The chief flight instructor of the legendary Tuskegee Airmen, and the so-called “Father of Black Aviation,” C. Alfred Anderson will be immortalized on a US Postal Service stamp today, in a ceremony at Bryn Mawr College, Pa., according to a March 12 release. As the 15th stamp in USPS’s “Distinguished American Series,” the 70-cent first class stamp recognizes Anderson’s achievements in aviation in the 1920s and 1930s, when he completed the first round trip trans continental flight by a black aircraft pilot (along with physician Albert Forsythe). In 1940, after President Roosevelt established the Civilian Pilot Training Program, Anderson was named the chief flight instructor at the Tuskegee Institute’s Moton Field, which served as the training pipeline for what became the 99th Pursuit Squadron, which served with distinction in the European theater of World War II. After the war, Anderson spent the following decades dedicated to aviation education. He died in Tuskegee, Ala., in 1996 at the age of 89.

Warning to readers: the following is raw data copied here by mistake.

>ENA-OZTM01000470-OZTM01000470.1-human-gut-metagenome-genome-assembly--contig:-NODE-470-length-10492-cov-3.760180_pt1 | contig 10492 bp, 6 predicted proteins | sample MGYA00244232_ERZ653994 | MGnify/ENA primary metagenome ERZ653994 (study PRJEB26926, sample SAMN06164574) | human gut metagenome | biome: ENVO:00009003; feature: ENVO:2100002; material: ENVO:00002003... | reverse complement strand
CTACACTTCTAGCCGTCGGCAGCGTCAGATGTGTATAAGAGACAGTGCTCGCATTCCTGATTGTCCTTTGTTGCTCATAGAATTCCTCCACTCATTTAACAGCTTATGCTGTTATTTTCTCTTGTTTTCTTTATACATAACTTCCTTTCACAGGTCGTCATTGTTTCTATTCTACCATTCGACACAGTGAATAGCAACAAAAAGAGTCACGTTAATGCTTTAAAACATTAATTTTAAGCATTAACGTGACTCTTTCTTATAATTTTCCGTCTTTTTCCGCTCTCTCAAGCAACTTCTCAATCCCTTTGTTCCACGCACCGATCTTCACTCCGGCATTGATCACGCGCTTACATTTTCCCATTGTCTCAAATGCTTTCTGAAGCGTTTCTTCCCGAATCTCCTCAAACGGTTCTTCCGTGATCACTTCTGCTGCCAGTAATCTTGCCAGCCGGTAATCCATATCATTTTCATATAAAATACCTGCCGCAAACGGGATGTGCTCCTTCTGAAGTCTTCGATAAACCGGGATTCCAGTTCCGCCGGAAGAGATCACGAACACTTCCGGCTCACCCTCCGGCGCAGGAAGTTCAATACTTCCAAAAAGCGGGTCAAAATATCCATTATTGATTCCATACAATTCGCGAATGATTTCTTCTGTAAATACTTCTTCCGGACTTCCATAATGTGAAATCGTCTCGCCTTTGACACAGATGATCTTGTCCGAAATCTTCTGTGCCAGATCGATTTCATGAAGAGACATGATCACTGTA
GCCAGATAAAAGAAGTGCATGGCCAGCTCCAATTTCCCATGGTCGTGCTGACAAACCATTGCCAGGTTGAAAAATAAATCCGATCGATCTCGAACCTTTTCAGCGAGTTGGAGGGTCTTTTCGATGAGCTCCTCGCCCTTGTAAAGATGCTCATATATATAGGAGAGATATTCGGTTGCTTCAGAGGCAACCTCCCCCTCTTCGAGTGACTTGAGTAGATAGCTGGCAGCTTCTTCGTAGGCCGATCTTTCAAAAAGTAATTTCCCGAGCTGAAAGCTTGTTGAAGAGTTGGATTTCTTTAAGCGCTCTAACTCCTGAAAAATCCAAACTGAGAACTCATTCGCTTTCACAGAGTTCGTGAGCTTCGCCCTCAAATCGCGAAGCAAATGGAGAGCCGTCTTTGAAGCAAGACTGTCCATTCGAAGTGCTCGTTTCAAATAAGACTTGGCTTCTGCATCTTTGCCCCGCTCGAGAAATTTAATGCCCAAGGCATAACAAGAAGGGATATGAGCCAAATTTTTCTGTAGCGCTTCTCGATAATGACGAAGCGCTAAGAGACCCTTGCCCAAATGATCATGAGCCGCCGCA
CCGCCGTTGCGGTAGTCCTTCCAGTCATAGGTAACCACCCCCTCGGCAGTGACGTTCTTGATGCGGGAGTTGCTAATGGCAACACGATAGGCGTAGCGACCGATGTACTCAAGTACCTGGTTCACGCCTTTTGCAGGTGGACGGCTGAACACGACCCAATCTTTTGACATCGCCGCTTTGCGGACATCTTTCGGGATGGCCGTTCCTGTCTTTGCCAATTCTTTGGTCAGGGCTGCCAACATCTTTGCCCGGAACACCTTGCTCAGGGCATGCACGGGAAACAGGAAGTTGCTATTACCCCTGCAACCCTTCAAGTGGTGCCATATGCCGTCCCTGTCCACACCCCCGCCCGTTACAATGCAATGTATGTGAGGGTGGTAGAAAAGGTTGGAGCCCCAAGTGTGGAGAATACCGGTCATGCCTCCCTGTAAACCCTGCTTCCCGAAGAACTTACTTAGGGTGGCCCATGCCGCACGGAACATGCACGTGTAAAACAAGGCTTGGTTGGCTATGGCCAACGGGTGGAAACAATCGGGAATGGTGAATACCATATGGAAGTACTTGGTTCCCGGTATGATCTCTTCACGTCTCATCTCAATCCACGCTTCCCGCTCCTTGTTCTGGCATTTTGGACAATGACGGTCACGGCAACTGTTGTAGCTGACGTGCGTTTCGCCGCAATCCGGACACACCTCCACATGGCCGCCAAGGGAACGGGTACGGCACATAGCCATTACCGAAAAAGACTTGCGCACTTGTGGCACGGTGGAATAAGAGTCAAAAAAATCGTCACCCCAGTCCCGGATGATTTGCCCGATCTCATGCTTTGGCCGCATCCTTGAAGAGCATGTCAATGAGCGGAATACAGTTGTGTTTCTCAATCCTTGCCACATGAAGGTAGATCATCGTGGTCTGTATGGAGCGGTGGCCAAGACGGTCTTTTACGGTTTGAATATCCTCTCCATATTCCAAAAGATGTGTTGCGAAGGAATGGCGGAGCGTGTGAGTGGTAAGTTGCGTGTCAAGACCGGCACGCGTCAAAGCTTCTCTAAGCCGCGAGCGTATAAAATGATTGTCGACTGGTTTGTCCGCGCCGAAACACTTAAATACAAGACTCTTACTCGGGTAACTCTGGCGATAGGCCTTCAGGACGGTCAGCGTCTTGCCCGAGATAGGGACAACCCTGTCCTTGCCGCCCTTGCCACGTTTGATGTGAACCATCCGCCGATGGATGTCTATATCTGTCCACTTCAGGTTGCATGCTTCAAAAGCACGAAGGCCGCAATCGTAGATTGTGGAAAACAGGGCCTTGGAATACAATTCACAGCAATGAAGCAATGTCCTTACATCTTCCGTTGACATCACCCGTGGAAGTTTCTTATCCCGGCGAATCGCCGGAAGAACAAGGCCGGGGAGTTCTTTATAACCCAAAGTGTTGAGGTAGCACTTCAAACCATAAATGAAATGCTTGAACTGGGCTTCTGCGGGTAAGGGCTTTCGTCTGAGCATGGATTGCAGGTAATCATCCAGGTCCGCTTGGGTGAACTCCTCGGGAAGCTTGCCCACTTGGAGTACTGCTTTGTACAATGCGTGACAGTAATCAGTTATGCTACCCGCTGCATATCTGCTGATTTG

The U.S. supports “a stronger and more capable” European defense, Defense Secretary Lloyd J. Austin III said during an Oct. 22 press conference in Brussels—but that defense should not duplicate the functions and capabilities of the NATO alliance.